Buying a house for a family member to live in can help you provide your relative with secure housing and offer them the opportunity to build financial security. However, there are a few considerations that you should take into account when making this decision. In this post, you'll find the information you need related to buying a house for a family member to live, so you can make an informed decision on how to proceed.
Can you buy a house for a family member to live in?
Yes, it is possible to buy a house for a family member to live in. However, there are several factors you need to consider such as:
● the purpose of the purchase
● the type of ownership structure you will use
● potential tax implications
It may also be helpful to speak with a legal or financial professional to understand any additional implications of buying a property for a family member.
Tax rules when buying property for a relative to live in
If you are considering buying a property for a relative to live in, it's vital to be aware of the tax implications:
● Stamp Duty Land Tax (SDLT)
When buying a property, SDLT may be payable at varying rates depending on its purchase price. However, if the property is intended to be the main residence of a dependent
relative, the property can be treated as a 'replacement' for their previous main residence. In this instance, SDLT may not be due or it may even be payable at a reduced rate.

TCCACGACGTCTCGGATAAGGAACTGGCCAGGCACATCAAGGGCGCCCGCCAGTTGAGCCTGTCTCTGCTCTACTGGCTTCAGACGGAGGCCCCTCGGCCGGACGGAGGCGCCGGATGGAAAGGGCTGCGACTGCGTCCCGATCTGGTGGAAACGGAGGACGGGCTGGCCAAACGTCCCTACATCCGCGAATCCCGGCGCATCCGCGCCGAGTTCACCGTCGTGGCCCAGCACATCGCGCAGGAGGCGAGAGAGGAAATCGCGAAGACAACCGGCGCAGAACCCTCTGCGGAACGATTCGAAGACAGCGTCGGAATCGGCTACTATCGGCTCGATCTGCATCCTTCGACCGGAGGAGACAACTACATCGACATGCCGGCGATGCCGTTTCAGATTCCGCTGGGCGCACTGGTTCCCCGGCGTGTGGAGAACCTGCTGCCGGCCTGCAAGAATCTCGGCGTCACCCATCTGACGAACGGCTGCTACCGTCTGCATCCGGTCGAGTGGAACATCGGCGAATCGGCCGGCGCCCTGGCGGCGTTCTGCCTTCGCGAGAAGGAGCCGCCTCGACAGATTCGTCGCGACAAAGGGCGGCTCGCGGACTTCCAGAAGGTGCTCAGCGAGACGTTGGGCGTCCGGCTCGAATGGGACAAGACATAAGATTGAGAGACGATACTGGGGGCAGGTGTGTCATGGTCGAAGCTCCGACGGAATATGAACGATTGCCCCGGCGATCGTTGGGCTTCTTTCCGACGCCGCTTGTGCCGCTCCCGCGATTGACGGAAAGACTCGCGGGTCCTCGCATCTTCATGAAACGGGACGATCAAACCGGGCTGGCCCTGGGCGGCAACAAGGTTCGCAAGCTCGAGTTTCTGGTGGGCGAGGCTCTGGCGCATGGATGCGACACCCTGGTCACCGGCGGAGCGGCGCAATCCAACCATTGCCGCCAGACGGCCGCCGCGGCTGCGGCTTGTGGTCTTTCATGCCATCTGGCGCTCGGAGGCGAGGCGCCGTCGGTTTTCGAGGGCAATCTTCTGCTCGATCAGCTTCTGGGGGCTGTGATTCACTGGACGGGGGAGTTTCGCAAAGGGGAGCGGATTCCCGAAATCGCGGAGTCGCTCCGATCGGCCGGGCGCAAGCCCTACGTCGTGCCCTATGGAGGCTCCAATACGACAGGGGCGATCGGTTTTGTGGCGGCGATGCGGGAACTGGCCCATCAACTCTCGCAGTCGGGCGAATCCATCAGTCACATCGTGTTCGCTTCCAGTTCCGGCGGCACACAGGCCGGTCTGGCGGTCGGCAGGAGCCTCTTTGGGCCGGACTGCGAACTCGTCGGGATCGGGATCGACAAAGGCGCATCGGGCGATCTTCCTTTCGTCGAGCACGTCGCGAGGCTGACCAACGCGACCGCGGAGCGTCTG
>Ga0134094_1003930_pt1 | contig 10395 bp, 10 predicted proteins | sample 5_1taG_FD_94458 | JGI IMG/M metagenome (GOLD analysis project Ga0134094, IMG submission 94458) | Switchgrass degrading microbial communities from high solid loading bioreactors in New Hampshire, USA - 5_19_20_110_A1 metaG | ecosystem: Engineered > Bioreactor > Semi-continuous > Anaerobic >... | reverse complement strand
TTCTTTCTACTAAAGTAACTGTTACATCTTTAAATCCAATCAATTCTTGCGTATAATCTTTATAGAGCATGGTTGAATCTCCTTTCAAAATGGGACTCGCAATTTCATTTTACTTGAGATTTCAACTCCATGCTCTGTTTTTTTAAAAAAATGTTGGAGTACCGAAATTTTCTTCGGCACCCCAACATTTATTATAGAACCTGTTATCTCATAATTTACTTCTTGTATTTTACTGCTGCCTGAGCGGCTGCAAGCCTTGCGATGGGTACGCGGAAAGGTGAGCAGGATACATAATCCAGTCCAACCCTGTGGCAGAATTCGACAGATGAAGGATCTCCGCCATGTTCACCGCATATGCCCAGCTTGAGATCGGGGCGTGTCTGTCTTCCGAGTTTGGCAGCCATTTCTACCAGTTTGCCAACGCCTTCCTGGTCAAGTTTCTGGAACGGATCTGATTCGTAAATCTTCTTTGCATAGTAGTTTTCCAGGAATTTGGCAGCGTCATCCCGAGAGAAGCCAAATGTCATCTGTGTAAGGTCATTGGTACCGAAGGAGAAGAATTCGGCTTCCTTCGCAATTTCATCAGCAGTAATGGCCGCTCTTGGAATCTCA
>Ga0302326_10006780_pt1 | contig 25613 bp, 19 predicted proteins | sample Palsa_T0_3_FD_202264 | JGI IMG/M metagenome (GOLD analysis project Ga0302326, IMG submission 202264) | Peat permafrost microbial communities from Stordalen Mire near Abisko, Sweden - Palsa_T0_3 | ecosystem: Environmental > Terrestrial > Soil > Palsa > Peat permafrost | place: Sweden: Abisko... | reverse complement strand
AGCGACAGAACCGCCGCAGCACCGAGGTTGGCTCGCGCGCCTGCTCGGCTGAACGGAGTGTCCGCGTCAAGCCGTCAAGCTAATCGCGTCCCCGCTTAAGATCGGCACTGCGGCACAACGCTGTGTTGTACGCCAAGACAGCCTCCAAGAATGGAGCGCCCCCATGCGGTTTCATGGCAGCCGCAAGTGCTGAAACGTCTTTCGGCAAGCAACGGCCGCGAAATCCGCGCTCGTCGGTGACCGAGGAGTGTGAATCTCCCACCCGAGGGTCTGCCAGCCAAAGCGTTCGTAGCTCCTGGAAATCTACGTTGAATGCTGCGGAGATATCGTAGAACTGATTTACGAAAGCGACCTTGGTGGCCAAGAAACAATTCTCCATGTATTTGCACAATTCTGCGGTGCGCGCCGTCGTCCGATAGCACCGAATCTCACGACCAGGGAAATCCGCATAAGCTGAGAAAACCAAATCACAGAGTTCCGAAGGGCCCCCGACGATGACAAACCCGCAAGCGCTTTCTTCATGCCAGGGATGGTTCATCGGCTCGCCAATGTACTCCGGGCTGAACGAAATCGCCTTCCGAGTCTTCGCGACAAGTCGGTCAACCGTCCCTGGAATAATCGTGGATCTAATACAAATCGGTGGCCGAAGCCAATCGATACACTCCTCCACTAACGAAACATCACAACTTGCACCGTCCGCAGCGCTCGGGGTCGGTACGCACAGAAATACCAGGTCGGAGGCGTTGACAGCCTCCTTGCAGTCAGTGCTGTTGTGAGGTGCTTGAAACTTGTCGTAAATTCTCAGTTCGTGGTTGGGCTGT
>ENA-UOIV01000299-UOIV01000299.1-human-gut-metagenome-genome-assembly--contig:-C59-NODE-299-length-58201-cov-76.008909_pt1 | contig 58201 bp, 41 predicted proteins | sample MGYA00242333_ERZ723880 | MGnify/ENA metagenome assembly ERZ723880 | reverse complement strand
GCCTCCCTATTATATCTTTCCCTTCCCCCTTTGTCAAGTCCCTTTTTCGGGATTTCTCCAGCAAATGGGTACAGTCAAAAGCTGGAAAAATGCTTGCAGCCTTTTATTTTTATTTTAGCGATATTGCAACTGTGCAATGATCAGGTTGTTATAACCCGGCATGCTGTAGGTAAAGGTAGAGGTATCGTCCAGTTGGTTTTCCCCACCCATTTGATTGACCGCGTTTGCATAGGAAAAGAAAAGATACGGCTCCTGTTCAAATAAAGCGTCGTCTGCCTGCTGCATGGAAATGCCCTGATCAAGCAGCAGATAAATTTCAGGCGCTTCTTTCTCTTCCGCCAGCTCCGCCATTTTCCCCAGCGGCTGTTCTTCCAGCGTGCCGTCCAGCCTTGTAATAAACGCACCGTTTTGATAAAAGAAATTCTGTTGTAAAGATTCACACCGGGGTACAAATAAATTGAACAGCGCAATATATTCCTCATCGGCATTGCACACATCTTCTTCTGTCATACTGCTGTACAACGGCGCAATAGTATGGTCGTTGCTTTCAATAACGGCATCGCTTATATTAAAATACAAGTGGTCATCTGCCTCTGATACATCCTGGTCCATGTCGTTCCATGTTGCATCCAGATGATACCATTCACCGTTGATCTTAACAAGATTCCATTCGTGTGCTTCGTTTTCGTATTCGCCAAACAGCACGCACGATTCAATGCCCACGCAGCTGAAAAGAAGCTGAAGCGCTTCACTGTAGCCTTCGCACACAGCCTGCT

● Inheritance Tax (IHT)
If you make a gift of property to a relative, you could be liable to pay IHT if you die within 7 years of the transfer.
● Capital Gains Tax (CGT)
If you sell the property in the future, you may be liable for CGT on any profit made on the sale. If the property is considered the main residence of your relative, however, you may be exempt.
● Rental Income
If your relative is paying rent to live in the property, you may have to pay income tax on the rental income received. For more information on renting your property to a family member, please take a look at our dedicated guide.
Can I buy a house and let someone live in it for free?
Yes, but you’ll need to make sure that any agreement between you and the person living in the property is documented correctly. There needs to be no confusion over who owns the property or who is responsible for repairs and maintenance, for example.
In addition, if the person living in the property is not contributing financially, you may need to consider how this will impact the equity of the property. Keep in mind that if the property is jointly owned, there could be implications down the road if one party wants to sell.
Buying a house for a family member to live in can be an incredibly rewarding experience but it’s important to make sure that you consider all of the relevant factors before making your decision.
If want to know the value of your property before renting or moving in a family member, then get started by booking a free valuation with us today.